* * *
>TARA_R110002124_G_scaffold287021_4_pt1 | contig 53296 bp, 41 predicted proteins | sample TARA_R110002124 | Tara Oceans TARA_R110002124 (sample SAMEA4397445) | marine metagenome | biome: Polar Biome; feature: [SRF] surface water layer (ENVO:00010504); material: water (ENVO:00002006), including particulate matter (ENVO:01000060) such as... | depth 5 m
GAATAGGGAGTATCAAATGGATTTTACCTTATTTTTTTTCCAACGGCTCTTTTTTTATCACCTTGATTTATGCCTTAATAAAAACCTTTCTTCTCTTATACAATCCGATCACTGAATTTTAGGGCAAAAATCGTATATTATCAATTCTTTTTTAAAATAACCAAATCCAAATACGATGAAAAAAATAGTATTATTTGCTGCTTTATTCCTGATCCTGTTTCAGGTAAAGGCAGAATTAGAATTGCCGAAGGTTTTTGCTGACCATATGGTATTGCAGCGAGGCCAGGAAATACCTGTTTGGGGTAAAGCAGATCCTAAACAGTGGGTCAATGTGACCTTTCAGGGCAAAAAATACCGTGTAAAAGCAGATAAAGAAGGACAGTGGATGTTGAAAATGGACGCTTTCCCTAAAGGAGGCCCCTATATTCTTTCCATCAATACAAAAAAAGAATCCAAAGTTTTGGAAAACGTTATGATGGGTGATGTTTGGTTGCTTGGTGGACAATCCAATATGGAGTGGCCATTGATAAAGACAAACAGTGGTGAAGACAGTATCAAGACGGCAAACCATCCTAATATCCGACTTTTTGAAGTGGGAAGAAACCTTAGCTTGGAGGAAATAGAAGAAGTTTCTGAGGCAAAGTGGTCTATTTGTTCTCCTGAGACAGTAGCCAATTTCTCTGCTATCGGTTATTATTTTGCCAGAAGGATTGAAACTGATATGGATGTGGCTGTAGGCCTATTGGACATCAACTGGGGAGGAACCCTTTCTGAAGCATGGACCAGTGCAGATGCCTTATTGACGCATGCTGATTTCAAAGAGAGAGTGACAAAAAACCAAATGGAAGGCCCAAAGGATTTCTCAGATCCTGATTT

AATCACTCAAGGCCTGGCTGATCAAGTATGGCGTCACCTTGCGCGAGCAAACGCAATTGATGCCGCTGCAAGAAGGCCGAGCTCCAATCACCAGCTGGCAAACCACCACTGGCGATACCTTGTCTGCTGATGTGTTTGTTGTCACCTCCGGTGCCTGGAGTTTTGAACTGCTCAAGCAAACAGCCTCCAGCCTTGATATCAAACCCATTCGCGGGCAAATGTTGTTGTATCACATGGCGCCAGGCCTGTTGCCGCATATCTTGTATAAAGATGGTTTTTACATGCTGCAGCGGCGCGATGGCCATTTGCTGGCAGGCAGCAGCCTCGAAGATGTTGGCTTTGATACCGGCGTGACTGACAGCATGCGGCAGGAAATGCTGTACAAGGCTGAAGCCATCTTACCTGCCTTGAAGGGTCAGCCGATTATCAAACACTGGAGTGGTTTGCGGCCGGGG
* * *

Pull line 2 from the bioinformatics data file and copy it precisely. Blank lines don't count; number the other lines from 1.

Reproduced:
GAATAGGGAGTATCAAATGGATTTTACCTTATTTTTTTTCCAACGGCTCTTTTTTTATCACCTTGATTTATGCCTTAATAAAAACCTTTCTTCTCTTATACAATCCGATCACTGAATTTTAGGGCAAAAATCGTATATTATCAATTCTTTTTTAAAATAACCAAATCCAAATACGATGAAAAAAATAGTATTATTTGCTGCTTTATTCCTGATCCTGTTTCAGGTAAAGGCAGAATTAGAATTGCCGAAGGTTTTTGCTGACCATATGGTATTGCAGCGAGGCCAGGAAATACCTGTTTGGGGTAAAGCAGATCCTAAACAGTGGGTCAATGTGACCTTTCAGGGCAAAAAATACCGTGTAAAAGCAGATAAAGAAGGACAGTGGATGTTGAAAATGGACGCTTTCCCTAAAGGAGGCCCCTATATTCTTTCCATCAATACAAAAAAAGAATCCAAAGTTTTGGAAAACGTTATGATGGGTGATGTTTGGTTGCTTGGTGGACAATCCAATATGGAGTGGCCATTGATAAAGACAAACAGTGGTGAAGACAGTATCAAGACGGCAAACCATCCTAATATCCGACTTTTTGAAGTGGGAAGAAACCTTAGCTTGGAGGAAATAGAAGAAGTTTCTGAGGCAAAGTGGTCTATTTGTTCTCCTGAGACAGTAGCCAATTTCTCTGCTATCGGTTATTATTTTGCCAGAAGGATTGAAACTGATATGGATGTGGCTGTAGGCCTATTGGACATCAACTGGGGAGGAACCCTTTCTGAAGCATGGACCAGTGCAGATGCCTTATTGACGCATGCTGATTTCAAAGAGAGAGTGACAAAAAACCAAATGGAAGGCCCAAAGGATTTCTCAGATCCTGATTT